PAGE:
Family Vactions & Goldfish

For 29 years, I have participated in the annual endurance sport known as “the family vacation.”

As I prepare for our summer trip to Botswana next week, and as you make plans for your own getaways, I want to share a memorable one for me.


The year was 2008 and we rented a beach house in Florida. We would drive a minivan to Seaside with our 3 sons: 8, 12, and 16 years old.

A day before leaving, I packed the minivan with everything to entertain our family: drawing pads, pens, Nintendo Gameboys, a portable movie player, crocheting for me, a pile of CDs for Marcus. We also had floats, snacks, grocery staples, clothing, goggles, fins, beach chairs, skateboards, fishing gear, and nets.

So we over-packed and headed out early in July—a full tank of gas, the pets fed, and written instructions for the house sitter taking care of the dogs, goldfish, and iguana at home.

We made the 8-hour drive in a record 12 hours. I wasted no time laying out arts and crafts supplies for the week, even as the two older boys rolled their eyes at more beach tie-dyes, art journals, hooked pot holders, and beach terrariums.

The next morning, as the house was quiet, I started the day with a cup of tea just as the sun was rising in bands of lavender. But, within a few minutes, the house sitter called. Everything was fine she told me, except, sometime in the night Goldie—the goldfish—died. My heart sank.

We had been gone for just 26 hours and Goldie was dead.

It was too late to ask for an autopsy since she had flushed Goldie down the toilet. I didn't feel right accusing her of criminal activity in the goldfish’s sudden death.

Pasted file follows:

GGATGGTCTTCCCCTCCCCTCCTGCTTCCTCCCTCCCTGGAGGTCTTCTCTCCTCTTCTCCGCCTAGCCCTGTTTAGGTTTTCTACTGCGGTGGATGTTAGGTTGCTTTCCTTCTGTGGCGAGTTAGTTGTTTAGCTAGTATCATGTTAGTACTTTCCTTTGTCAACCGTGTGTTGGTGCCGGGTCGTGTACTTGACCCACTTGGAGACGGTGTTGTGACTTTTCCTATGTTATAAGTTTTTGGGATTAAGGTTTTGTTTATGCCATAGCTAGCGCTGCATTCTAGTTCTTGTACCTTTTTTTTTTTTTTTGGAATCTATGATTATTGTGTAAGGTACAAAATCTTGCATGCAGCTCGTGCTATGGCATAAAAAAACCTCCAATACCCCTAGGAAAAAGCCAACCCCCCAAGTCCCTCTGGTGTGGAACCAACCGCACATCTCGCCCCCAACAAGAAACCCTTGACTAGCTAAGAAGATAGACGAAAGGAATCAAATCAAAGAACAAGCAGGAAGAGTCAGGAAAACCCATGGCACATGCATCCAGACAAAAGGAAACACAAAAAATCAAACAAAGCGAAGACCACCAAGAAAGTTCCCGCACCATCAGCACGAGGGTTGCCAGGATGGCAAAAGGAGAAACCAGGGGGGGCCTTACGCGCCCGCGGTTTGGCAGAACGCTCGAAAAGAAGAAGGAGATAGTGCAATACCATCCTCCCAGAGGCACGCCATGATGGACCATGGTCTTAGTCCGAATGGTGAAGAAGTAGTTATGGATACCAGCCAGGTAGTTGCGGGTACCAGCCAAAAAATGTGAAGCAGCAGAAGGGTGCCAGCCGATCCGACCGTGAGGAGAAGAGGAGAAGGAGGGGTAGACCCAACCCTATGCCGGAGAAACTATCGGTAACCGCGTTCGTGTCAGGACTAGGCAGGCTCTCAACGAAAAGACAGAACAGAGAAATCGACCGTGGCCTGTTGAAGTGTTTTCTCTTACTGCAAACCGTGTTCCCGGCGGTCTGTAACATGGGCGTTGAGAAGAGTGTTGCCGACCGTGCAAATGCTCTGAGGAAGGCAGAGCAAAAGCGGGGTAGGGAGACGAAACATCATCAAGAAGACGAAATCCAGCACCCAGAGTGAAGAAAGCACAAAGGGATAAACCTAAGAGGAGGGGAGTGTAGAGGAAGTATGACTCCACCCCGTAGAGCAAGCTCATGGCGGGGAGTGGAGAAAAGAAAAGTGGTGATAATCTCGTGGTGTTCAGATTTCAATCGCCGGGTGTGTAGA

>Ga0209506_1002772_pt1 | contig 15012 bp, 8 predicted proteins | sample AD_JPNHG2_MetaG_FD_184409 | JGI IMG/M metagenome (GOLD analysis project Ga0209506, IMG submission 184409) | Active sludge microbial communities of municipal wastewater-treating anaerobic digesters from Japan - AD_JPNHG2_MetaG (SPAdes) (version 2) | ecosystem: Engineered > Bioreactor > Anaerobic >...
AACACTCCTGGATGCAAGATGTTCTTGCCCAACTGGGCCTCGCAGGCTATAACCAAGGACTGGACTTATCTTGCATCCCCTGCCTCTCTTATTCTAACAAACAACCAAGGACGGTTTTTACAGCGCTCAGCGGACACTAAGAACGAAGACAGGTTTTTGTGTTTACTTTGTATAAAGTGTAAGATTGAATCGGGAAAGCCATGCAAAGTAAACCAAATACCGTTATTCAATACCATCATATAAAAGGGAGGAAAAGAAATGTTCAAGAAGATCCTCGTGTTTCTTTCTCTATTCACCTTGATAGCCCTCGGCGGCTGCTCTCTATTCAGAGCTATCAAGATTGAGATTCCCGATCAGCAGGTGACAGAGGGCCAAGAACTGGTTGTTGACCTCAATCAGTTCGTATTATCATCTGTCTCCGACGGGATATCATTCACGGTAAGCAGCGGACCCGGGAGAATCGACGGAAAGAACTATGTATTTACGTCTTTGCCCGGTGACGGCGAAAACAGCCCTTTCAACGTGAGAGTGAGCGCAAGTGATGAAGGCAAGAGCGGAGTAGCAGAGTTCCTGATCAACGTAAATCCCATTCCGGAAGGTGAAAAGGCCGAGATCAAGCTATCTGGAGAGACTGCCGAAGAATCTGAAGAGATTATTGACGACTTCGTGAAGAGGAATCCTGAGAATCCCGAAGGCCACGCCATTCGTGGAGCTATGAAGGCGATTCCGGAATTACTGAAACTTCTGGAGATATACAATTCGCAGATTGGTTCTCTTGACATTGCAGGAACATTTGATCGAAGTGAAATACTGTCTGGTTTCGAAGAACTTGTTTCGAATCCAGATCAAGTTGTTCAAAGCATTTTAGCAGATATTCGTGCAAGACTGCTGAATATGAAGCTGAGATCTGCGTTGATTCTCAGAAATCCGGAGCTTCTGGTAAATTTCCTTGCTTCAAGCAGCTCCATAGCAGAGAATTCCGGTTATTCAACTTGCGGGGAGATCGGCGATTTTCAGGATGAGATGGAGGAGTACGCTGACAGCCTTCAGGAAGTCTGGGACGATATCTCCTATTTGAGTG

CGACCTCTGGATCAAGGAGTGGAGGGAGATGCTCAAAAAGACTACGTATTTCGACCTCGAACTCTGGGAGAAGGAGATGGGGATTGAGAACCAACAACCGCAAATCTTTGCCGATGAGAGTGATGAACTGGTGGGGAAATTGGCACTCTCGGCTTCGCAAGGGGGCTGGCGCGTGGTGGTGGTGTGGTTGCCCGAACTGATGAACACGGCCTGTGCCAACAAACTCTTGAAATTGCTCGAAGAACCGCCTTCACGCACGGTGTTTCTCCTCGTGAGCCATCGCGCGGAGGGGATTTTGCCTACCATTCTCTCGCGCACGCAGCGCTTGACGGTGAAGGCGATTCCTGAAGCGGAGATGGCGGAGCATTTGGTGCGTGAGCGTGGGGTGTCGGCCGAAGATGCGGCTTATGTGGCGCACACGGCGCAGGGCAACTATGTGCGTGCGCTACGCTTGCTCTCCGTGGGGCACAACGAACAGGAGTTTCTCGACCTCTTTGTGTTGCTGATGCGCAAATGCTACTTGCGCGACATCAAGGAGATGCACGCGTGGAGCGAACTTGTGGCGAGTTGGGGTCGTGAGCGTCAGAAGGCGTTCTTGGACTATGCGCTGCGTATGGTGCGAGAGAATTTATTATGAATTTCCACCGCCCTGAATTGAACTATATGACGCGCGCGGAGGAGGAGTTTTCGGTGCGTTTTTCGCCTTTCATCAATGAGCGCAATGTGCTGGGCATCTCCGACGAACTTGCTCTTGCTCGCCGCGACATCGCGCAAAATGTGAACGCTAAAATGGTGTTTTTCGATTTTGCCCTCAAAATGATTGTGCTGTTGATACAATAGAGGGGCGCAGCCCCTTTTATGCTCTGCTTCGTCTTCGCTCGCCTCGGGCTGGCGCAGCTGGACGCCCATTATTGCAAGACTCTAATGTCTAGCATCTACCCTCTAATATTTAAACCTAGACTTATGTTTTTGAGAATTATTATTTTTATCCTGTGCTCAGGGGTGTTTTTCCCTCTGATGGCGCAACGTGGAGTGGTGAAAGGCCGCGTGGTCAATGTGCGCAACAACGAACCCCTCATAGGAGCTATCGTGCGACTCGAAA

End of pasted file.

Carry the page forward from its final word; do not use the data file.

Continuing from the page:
With a surprising large lump forming in my throat, I thanked her, gathered myself, and prepared to break the news. They were all laying around the living room watching TV, the youngest playing with legos, Marcus strumming a guitar.

"Hey guys, I just got a call. Goldie died.”

“Okay,” they all said, without missing a beat on the strumming or pausing the television.

Moses, Goldie's actual owner, added, “now can I get a dog?”

I knew they weren’t trying to be mean, they just didn’t think it was a big deal. But within minutes the tears started falling for me. It felt ridiculous. I took a walk on the beach.


Moses and I had won Goldie at the state fair the year before. He was so proud.

We brought her home and made her a water world with pebbles, palm trees, and an underwater bridge. Every night my son and I read a book and fed her in her silent water world. We cleaned her bowl, made up stories, and bought a special light so we could watch her swim in the dark.

To my seven-year-old and myself, it was magical. I loved that fish.

Now at that point, I had survived my father’s death from a drunk driver at 5, my mom’s death from mad cow disease, my sister’s from an aneurism, and of course, I had presided at hundreds of funerals as an Episcopal priest.

But despite all that, I was grieving a goldfish to the point that my shoulders were hunched forward and a stream of tears fell down my face and dripped onto the beach.

I realized sitting there that I was grieving the end of that sweet, magical time with my children.

My youngest son was getting too old. He wouldn't want to spend another night snuggled in his bed watching an illuminated tail floating and swirling. It was over.


Soon, I wouldn’t need to bring crafts on vacations, pack all their favorite things, and monitor their every move.

Being a mom to small children had just died along with Goldie.

All the stress of toddlers, all the headaches of carrying kids in a grocery store, all the cutting up of the entrée—it was done.

I gave myself over to the great gift of grief that allows us to acknowledge that when we fully love, we are allowed to break wide open.

Goldie taught me we never get to choose what we grieve: our heart will grieve what it will.

She taught me about the passing of childhood without ever saying a word, and that grieving is a beautiful way to tell each other, "I love you."

RIP, Goldie.


PEACE AND LOVE,

Becca